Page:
Iraq's Sunni vice president denied Shiite accusations that he organized death squads, describing the charges Tuesday as a trumped-up case brought only after the departure of U.S. troops about assassinations allegedly committed five years ago.
The arrest warrant issued against the highest-ranking Sunni politician threatens to tear apart Iraq's coalition government and perhaps kick-start another Sunni insurgency. It raised suspicions that Prime Minister Nouri al-Maliki, a Shiite, ordered the arrest of Vice President Tariq al-Hashemi as part of a campaign to consolidate his hold on power out of a fear that Sunnis in and out of Iraq are plotting against him.
Sunnis, the minority Muslim sect in Iraq, feared a new round of sectarian warfare could result from the charges, announced the day after the last American soldiers left the country. The accusations date back to the height of the war in 2006 and 2007, when neighbors turned on neighbors and whole sections of Baghdad were expunged of one Muslim sect or the other.
Kurdish leaders were trying to work out a solution, sheltering al-Hashemi from arrest in their semiautonomous region in northern Iraq.
"I swear to God that al-Hashemi didn't commit any sin or do anything wrong against any Iraqi either now or in the future and this is my pledge to God," al-Hashemi said at a press conference in which he accused al-Maliki of ordering the warrant.
He described the confessions of his bodyguards that aired on Iraqi state TV as "fabricated" and the charges as a campaign to "embarrass" him.
"Al-Maliki is behind the whole issue. The country is in the hands of al-Maliki. All the efforts that have been exerted to reach national reconciliation and to unite Iraq are now gone. So yes, I blame al-Maliki," he said.
Al-Hashemi spoke from the Kurdish city of Irbil, where he traveled on Sunday after learning that authorities were preparing to arrest him.
Although the Kurdish region is part of Iraq, al-Hashemi is probably safe from Baghdad's reach. Kurdish leaders run their own security affairs. The Iraqi Army or national police do not travel there, and al-Maliki would be reluctant to ask the Kurds, a powerful political bloc that he needs, to return al-Hashemi for prosecution.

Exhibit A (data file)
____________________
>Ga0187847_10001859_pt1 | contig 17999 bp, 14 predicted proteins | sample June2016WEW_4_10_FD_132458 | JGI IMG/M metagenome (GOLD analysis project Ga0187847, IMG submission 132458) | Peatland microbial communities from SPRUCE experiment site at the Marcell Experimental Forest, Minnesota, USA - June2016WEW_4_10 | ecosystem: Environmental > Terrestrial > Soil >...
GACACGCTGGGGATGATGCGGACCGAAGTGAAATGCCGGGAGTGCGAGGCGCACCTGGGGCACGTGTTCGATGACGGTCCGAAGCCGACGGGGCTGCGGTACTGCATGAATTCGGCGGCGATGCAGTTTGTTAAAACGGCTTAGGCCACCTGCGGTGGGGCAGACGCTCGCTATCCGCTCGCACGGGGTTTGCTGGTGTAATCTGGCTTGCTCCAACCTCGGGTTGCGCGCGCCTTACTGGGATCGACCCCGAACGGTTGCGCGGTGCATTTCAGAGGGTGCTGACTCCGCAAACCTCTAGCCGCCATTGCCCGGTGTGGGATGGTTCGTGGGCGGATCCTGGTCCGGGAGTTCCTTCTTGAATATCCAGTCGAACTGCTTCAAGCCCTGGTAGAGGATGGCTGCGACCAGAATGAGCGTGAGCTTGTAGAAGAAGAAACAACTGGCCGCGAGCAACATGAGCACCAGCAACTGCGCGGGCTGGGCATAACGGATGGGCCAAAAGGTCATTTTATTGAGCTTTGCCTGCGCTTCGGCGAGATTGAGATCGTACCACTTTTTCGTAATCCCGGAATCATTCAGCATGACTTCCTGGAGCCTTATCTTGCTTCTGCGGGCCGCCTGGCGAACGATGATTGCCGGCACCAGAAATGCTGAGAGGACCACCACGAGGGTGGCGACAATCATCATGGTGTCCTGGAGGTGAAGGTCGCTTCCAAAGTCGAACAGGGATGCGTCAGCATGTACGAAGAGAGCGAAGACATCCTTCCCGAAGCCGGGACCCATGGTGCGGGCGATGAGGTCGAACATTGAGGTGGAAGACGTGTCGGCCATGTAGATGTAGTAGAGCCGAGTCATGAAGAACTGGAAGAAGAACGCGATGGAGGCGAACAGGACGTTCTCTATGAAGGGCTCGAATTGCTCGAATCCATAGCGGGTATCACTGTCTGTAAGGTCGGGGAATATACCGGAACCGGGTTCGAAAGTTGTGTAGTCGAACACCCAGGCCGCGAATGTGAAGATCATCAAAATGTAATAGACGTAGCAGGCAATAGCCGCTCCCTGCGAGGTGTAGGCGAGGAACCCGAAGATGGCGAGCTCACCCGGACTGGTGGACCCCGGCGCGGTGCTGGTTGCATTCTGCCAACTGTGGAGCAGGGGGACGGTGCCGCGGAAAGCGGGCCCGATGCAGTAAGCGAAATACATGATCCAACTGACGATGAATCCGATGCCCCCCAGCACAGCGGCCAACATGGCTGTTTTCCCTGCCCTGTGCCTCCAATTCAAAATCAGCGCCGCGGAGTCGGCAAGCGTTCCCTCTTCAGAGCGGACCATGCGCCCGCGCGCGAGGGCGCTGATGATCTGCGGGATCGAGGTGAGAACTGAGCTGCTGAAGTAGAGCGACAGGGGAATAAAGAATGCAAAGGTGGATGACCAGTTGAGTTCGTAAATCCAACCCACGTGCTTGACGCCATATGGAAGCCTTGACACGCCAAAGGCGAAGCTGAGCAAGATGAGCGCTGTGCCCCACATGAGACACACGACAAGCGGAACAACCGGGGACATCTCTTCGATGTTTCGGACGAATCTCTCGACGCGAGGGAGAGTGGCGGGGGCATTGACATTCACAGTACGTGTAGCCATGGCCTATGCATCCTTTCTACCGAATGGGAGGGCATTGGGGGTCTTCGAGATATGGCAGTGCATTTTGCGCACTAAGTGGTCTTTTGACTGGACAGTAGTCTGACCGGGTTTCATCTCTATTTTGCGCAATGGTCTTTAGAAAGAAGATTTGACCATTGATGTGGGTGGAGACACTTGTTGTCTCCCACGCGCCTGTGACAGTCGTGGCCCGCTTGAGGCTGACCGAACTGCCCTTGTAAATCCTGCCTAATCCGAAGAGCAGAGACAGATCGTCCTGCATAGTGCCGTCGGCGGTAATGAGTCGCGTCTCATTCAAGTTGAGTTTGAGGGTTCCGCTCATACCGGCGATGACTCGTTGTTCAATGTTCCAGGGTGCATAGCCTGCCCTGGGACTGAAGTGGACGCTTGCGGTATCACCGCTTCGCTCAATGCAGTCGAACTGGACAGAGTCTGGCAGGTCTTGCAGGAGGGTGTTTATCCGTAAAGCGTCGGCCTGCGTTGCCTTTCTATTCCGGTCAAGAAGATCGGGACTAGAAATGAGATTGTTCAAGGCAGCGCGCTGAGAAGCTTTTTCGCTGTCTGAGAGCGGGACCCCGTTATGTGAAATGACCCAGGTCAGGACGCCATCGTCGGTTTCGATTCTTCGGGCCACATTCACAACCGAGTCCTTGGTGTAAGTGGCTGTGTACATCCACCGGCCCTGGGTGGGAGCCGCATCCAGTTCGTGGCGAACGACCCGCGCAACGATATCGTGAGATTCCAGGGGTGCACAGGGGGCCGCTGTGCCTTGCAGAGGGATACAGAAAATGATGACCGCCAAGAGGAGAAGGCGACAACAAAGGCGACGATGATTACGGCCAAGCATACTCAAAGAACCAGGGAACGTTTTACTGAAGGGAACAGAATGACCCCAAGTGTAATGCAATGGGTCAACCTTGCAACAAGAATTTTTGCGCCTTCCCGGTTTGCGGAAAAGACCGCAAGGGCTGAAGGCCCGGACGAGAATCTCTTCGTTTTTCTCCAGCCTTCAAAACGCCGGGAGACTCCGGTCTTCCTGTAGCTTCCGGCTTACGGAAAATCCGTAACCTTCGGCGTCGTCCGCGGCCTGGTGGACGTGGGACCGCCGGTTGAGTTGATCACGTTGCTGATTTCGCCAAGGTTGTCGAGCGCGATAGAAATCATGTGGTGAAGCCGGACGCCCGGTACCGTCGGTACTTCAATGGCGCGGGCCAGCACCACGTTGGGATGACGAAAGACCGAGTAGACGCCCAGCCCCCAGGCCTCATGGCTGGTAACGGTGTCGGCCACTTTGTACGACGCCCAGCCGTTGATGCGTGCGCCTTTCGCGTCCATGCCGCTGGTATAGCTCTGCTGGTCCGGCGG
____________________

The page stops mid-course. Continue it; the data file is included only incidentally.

Most Kurds are Sunni Muslims, but they are a different ethnic group from the Arabs that make up the vast majority of Iraq's population.
Al-Hashemi said he might leave Iraq temporarily. He has often traveled to neighboring Turkey, and many lawmakers in his Sunni-backed Iraqiya political bloc have essentially made Jordan their second home.
On Monday, state-run television aired what it characterized as confessions by men said to be bodyguards for al-Hashemi. The men said they killed officials working in Health and Foreign Ministries as well as Baghdad police officers, and that they received $3,000 from al-Hashemi for each attack.
Al-Maliki effectively runs the Interior Ministry, where the charges originated. Iraqiya has repeatedly accused the Shiite prime minister of hoarding power and last weekend boycotted parliament because al-Maliki refused to give up control over key posts.
"The political process is on the brink of disaster because of the decisions made by the government in the past two days," said Jasim al-Halbusi, member of the Anbar Provincial Council. Anbar is dominated by Sunnis.
"There are some people who have to understand that Iraq cannot be ruled by one sect," he said, alluding to al-Maliki's Shiite allies.
Sunni politicians worried they could be next on the arrest list, and Sunni neighborhoods braced for the worst.
"The arrest warrant is a starting signal to get rid of any person who might pose a threat to al-Maliki's dictatorship," said Ibrahim al-Obeidi, a resident of the Sunni-dominated Azamiyah neighborhood of northern Baghdad. "The streets are almost empty. People fear the resumption of sectarian violence."
It was not immediately clear whether al-Hashemi's Iraqiya coalition would remain as part of the al-Maliki-led government. Iraqiya encompasses different factions with their own agendas.
Even if the bloc does pull out of the government, al-Maliki might keep enough support from other groups, especially the Kurds, to form a majority government. Or he could limp along with a minority government.